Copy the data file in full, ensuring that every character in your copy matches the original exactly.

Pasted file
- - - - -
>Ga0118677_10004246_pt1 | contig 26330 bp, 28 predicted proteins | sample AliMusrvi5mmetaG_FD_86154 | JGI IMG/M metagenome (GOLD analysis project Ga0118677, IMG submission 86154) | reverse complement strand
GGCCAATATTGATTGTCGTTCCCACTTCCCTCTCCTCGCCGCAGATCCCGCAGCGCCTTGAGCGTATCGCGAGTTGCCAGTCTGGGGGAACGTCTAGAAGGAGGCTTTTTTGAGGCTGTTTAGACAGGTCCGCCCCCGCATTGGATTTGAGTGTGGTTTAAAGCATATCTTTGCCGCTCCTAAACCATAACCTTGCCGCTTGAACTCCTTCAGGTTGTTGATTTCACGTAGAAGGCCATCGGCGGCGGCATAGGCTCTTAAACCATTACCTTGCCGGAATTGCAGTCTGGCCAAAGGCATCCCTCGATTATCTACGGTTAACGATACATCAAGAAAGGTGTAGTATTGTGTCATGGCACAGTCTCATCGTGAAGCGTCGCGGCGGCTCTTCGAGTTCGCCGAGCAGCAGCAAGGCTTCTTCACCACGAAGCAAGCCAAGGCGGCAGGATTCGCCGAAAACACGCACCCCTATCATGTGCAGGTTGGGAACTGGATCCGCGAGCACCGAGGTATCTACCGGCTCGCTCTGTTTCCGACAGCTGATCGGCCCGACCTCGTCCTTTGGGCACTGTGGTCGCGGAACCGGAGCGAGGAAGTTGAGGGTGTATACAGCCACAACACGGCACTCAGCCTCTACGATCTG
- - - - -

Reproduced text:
>Ga0118677_10004246_pt1 | contig 26330 bp, 28 predicted proteins | sample AliMusrvi5mmetaG_FD_86154 | JGI IMG/M metagenome (GOLD analysis project Ga0118677, IMG submission 86154) | reverse complement strand
GGCCAATATTGATTGTCGTTCCCACTTCCCTCTCCTCGCCGCAGATCCCGCAGCGCCTTGAGCGTATCGCGAGTTGCCAGTCTGGGGGAACGTCTAGAAGGAGGCTTTTTTGAGGCTGTTTAGACAGGTCCGCCCCCGCATTGGATTTGAGTGTGGTTTAAAGCATATCTTTGCCGCTCCTAAACCATAACCTTGCCGCTTGAACTCCTTCAGGTTGTTGATTTCACGTAGAAGGCCATCGGCGGCGGCATAGGCTCTTAAACCATTACCTTGCCGGAATTGCAGTCTGGCCAAAGGCATCCCTCGATTATCTACGGTTAACGATACATCAAGAAAGGTGTAGTATTGTGTCATGGCACAGTCTCATCGTGAAGCGTCGCGGCGGCTCTTCGAGTTCGCCGAGCAGCAGCAAGGCTTCTTCACCACGAAGCAAGCCAAGGCGGCAGGATTCGCCGAAAACACGCACCCCTATCATGTGCAGGTTGGGAACTGGATCCGCGAGCACCGAGGTATCTACCGGCTCGCTCTGTTTCCGACAGCTGATCGGCCCGACCTCGTCCTTTGGGCACTGTGGTCGCGGAACCGGAGCGAGGAAGTTGAGGGTGTATACAGCCACAACACGGCACTCAGCCTCTACGATCTG